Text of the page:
The excitement is fading for conductive polymers, but the long-term potential is still there.
On Jan. 17, one of the pioneers—a Pittsburgh-based company called Plextronics—filed for bankruptcy protection. The company has an active, but apparently too small, business
for its conductive inks in OLED devices, but the market for conductive polymers in photovoltaic and other devices has not developed.
There are a plethora of issues, including cost, poor efficiencies, and processability issues. The concept of printing plastic solar cells has gotten plenty of hype in recent years, but the fact is that while their efficiencies have improved they are still far short of what silicon cells can achieve. And the market for silicon cells has been flooded with cheap product from China.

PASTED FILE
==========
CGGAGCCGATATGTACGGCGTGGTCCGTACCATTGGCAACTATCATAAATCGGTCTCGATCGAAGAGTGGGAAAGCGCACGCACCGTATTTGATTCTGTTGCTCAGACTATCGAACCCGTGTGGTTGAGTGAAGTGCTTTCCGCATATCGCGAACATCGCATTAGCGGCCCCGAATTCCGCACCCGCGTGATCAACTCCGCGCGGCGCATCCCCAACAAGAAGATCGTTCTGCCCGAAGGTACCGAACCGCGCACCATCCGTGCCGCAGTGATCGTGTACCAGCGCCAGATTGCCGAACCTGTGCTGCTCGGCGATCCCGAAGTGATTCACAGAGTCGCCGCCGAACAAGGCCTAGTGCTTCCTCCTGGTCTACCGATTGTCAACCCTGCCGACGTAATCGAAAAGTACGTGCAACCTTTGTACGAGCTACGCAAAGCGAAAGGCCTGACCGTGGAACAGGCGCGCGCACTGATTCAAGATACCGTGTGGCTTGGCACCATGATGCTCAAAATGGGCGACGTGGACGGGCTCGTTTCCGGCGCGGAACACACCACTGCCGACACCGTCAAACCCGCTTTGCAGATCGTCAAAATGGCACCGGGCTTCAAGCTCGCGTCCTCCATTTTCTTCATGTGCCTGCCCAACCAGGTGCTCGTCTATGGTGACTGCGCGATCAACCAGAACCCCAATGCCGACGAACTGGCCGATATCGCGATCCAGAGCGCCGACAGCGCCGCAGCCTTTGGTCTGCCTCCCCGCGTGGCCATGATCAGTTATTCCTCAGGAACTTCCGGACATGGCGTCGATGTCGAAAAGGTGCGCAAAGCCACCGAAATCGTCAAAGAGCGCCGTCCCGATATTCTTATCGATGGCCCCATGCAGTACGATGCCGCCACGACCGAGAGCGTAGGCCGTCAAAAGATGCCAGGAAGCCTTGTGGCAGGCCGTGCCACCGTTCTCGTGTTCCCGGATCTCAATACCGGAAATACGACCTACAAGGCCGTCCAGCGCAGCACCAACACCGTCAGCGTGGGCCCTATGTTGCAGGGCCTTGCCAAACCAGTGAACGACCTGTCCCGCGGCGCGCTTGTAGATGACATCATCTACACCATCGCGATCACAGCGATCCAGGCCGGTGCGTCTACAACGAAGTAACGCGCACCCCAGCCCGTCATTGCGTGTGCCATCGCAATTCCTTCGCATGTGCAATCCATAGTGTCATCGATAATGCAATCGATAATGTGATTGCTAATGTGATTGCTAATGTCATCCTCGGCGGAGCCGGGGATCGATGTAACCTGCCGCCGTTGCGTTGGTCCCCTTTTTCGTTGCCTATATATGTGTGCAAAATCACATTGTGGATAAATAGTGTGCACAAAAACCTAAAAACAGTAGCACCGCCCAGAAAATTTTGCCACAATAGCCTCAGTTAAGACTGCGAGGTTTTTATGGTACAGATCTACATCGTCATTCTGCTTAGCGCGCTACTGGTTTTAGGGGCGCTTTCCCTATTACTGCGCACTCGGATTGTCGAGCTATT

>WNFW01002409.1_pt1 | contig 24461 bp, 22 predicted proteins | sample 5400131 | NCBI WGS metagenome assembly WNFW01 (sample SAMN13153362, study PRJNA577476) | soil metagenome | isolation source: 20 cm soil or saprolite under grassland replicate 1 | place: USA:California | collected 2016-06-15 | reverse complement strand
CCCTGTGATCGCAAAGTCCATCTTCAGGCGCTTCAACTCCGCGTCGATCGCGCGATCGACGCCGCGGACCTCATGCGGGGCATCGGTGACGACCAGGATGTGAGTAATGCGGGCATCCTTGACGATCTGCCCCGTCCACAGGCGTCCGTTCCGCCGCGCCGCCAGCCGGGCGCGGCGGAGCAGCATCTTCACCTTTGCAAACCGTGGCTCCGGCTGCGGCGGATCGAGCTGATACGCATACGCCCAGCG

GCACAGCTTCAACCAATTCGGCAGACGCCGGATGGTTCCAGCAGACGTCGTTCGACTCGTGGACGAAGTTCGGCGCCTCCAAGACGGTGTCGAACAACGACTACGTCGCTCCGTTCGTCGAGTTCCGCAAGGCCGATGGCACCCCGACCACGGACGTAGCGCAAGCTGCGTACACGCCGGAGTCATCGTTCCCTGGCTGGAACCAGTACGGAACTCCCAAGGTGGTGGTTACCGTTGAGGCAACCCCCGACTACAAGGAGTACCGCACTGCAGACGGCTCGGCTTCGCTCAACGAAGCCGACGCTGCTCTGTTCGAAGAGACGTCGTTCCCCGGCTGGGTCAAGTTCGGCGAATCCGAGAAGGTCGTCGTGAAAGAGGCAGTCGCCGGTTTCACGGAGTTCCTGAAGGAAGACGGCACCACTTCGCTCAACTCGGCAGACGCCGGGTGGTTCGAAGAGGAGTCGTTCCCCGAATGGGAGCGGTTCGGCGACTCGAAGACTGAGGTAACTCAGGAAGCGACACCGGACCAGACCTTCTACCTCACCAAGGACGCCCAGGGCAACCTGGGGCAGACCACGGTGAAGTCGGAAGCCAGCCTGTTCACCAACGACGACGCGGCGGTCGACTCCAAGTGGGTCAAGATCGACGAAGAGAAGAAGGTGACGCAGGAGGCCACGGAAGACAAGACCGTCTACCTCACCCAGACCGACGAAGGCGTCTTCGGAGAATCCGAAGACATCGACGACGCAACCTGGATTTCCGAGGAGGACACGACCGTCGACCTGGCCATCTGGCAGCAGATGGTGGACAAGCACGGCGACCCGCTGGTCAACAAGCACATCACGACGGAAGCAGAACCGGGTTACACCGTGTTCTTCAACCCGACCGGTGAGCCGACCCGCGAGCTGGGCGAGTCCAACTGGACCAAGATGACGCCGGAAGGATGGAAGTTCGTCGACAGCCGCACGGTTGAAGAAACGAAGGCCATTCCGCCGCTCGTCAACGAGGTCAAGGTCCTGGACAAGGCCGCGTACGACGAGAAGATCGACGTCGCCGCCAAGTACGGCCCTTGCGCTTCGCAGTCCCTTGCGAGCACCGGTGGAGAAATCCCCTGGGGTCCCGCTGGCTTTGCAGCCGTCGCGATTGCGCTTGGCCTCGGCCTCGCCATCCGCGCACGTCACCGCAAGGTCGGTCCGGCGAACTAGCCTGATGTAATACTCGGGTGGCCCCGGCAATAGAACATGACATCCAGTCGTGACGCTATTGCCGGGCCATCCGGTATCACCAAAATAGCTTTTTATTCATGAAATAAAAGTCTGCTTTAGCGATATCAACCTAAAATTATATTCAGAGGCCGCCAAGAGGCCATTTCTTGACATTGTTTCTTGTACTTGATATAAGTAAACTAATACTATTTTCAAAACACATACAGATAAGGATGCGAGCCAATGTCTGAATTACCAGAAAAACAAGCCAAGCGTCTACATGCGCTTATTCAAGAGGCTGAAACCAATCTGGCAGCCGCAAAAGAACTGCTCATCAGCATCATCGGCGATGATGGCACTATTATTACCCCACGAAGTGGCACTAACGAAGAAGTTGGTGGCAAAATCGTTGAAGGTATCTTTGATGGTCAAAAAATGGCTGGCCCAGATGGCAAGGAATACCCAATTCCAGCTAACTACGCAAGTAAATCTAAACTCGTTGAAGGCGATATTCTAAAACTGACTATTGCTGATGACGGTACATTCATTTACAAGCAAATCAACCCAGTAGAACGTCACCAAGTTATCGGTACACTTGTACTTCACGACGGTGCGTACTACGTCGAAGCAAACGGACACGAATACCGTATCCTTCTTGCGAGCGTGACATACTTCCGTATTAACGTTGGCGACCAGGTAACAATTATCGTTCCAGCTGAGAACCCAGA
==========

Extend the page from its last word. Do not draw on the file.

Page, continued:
The other major promising player in the United States, Konarka Technologies (Lowell, MA), went into bankruptcy last year.
The potential of OLEDs in televisions may yet bail out Plextronics, which was a spinoff from Carnegie Mellon University. Solvay, the giant Belgian chemical firm, would like to buy out the financial interest in Plextronics it doesn’t already own. A bankruptcy court will decide the outcome.
The ability to manufacture PV cells roll-to-roll is still one of the alluring aspects of conductive polymers. But the promise has dimmed along with other clean tech hopes.